The middle and upper income groups lost some ground during the mid to late 1990s, but overall have not experienced a big change in their share of total market income, just less than 60% of all income in the country over these 35 years. They managed because they made some smart family decisions: getting a better education, putting off marriage, having fewer kids, working harder. But this has led to more stress, time pressure, and an unease about what comes next. They need flexible family policies that make the marketplace more convenient for the family, social insurance for both demographic and labour market risks, and social and education policies to support the prospects of their kids.

They are “middle class.”

The bottom 40% lost ground for 20 years, and since the mid 1990s has made no gains, obtaining since that time about 12 to 13% of total income. Their incomes have stagnated, and in some ways this reflects the harsher realities of globalization and the erosion of the jobs and supports that decades ago offered a degree of certainty. They certainly need family policies, but also income support that guarantees an acceptable standard for themselves and their children.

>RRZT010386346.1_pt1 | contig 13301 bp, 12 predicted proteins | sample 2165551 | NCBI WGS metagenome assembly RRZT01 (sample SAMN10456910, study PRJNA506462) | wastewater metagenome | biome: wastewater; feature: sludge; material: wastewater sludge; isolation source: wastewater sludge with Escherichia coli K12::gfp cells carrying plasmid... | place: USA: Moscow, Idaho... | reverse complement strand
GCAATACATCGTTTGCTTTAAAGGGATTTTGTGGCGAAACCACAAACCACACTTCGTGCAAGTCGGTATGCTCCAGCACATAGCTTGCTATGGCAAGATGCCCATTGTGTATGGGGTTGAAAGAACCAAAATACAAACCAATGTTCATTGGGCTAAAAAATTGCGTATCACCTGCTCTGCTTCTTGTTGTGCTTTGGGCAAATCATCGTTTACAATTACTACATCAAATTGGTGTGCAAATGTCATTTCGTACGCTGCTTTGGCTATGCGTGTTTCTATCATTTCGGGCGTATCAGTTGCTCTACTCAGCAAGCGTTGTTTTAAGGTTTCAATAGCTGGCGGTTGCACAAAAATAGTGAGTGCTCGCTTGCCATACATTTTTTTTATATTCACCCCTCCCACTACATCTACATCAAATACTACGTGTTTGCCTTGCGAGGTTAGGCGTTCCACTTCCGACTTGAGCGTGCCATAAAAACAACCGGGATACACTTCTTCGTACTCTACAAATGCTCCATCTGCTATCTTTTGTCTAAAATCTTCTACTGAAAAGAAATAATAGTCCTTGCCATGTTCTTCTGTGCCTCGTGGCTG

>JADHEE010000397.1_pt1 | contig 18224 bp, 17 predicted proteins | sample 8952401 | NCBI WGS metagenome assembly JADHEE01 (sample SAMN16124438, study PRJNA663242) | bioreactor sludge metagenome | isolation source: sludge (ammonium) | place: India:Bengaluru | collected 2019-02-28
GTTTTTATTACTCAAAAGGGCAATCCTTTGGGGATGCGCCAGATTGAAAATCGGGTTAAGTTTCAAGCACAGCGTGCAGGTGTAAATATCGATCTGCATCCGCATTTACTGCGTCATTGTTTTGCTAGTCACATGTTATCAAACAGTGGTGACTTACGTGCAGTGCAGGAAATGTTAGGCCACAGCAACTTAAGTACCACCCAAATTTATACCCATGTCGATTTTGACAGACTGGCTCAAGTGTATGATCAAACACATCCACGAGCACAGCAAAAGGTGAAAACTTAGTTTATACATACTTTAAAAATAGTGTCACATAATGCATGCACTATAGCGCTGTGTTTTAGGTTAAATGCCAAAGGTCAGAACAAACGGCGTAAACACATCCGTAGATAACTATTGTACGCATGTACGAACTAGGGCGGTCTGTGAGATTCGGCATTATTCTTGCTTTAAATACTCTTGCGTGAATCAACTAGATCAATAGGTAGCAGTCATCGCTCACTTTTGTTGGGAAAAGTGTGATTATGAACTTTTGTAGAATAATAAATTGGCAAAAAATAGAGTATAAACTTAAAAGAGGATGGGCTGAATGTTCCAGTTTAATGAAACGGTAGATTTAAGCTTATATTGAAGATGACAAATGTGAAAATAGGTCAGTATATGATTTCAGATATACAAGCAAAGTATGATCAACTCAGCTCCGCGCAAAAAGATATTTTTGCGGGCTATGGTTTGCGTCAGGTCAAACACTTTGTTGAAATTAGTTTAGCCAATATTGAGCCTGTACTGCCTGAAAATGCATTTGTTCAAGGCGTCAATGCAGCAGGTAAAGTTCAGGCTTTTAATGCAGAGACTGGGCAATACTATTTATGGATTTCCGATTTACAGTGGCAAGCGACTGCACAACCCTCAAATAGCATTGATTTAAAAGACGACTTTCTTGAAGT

They too, are “middle class.”

Our politicians need to recognize this diversity, offering  policies for the new reality of top earners, for those who have made all the right decisions yet are running up a down escalator, and for those who have fallen behind, whether through bad decisions or bad luck.

This is “middle class” politics for the 90%.

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10 Comments
  1. djb permalink

    I think that people should first be stratified by wealth not income….. then by income

    I think that using the top 10% shields the ones making all the gains the top 0.01%

  2. As we know, “Middle Class” is one of a number of popular and commonly-used terms that are applied to different groups of people, based on popular social customs and popular perceptions. It’s one of these terms which appears SUPERFICIALLY to be meaningful to many people, even though there is no generally-agreed definition of it. No wonder there are “as many as 156 definitions of the middle class”. Surely one of the key factors involved is the question of whether certain groups of people have inadequate, adequate or excessive incentives to better themselves relative to their current situations and needs. In this context, “incentives” equals positive incentives in the form of gainful employment opportunities and/or other positive and adequate opportunities for financial gain – because these are basic to everything else in life.

    A situation involving no gainful employment opportunities to escape poverty, for instance, equates to no incentives to better oneself and hence permanent poverty for the people affected. In the same way, people who are already rich with plentiful money to live on – but also having opportunities to do even better – could be said to have a gross excess of incentives relative to their actual needs (and don’t know or don’t care about those in poverty having no opportunities to improve their lot).